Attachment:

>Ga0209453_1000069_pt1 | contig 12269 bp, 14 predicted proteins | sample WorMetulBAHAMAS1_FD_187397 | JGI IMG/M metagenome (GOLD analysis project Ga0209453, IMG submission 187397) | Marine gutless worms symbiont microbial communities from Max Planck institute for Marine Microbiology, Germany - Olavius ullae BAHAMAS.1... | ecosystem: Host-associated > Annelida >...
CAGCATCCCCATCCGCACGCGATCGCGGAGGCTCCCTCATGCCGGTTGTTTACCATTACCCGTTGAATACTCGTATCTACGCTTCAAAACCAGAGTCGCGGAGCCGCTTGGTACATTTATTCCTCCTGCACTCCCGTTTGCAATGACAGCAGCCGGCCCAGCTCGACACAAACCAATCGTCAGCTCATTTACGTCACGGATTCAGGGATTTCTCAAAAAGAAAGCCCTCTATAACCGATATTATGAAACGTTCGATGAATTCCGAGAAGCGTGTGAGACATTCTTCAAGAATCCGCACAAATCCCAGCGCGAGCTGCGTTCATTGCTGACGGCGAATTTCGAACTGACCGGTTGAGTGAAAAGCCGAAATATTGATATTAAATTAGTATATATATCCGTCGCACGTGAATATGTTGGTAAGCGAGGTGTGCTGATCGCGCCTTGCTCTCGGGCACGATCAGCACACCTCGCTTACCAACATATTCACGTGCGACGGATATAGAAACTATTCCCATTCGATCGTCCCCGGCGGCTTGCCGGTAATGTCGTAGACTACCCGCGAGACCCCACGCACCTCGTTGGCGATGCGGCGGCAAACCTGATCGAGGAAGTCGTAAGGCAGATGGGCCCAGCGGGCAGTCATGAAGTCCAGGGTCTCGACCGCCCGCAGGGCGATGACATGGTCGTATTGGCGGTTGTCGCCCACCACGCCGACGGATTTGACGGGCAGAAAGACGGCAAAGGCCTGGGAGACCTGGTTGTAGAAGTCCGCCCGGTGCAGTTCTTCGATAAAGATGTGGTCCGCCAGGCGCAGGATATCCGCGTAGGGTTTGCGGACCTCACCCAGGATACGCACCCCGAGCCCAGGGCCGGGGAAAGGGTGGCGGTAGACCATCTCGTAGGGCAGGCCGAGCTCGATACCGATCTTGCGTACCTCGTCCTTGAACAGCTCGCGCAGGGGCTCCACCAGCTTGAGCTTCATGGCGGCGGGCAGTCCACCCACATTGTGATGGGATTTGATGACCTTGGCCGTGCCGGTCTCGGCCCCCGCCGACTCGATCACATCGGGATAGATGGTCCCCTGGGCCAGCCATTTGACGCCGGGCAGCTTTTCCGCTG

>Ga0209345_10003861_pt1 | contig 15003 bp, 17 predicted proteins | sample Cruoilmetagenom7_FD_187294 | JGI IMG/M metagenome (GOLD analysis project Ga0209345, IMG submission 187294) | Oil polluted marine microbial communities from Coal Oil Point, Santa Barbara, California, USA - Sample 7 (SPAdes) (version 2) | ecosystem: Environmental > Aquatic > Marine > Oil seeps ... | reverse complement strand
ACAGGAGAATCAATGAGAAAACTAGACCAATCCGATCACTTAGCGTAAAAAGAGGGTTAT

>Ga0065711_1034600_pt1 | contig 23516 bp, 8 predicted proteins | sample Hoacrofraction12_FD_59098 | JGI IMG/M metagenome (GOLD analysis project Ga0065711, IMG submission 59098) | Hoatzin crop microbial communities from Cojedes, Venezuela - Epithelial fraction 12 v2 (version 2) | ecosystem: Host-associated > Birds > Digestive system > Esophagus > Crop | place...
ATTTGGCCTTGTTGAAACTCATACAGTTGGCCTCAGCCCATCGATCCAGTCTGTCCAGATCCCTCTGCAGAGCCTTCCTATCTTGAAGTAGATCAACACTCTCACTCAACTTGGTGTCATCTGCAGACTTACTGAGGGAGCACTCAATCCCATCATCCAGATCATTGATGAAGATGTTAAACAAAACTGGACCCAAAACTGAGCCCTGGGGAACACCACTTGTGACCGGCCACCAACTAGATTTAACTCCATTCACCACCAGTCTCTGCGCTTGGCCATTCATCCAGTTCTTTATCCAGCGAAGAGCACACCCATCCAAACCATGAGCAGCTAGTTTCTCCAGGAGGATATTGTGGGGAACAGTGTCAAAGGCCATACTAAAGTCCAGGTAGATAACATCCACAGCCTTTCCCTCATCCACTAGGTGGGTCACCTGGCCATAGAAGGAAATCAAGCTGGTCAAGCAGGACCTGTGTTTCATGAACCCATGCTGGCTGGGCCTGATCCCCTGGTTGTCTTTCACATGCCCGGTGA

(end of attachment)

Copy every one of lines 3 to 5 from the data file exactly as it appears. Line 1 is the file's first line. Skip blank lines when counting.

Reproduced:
>Ga0209345_10003861_pt1 | contig 15003 bp, 17 predicted proteins | sample Cruoilmetagenom7_FD_187294 | JGI IMG/M metagenome (GOLD analysis project Ga0209345, IMG submission 187294) | Oil polluted marine microbial communities from Coal Oil Point, Santa Barbara, California, USA - Sample 7 (SPAdes) (version 2) | ecosystem: Environmental > Aquatic > Marine > Oil seeps ... | reverse complement strand
ACAGGAGAATCAATGAGAAAACTAGACCAATCCGATCACTTAGCGTAAAAAGAGGGTTAT

>Ga0065711_1034600_pt1 | contig 23516 bp, 8 predicted proteins | sample Hoacrofraction12_FD_59098 | JGI IMG/M metagenome (GOLD analysis project Ga0065711, IMG submission 59098) | Hoatzin crop microbial communities from Cojedes, Venezuela - Epithelial fraction 12 v2 (version 2) | ecosystem: Host-associated > Birds > Digestive system > Esophagus > Crop | place...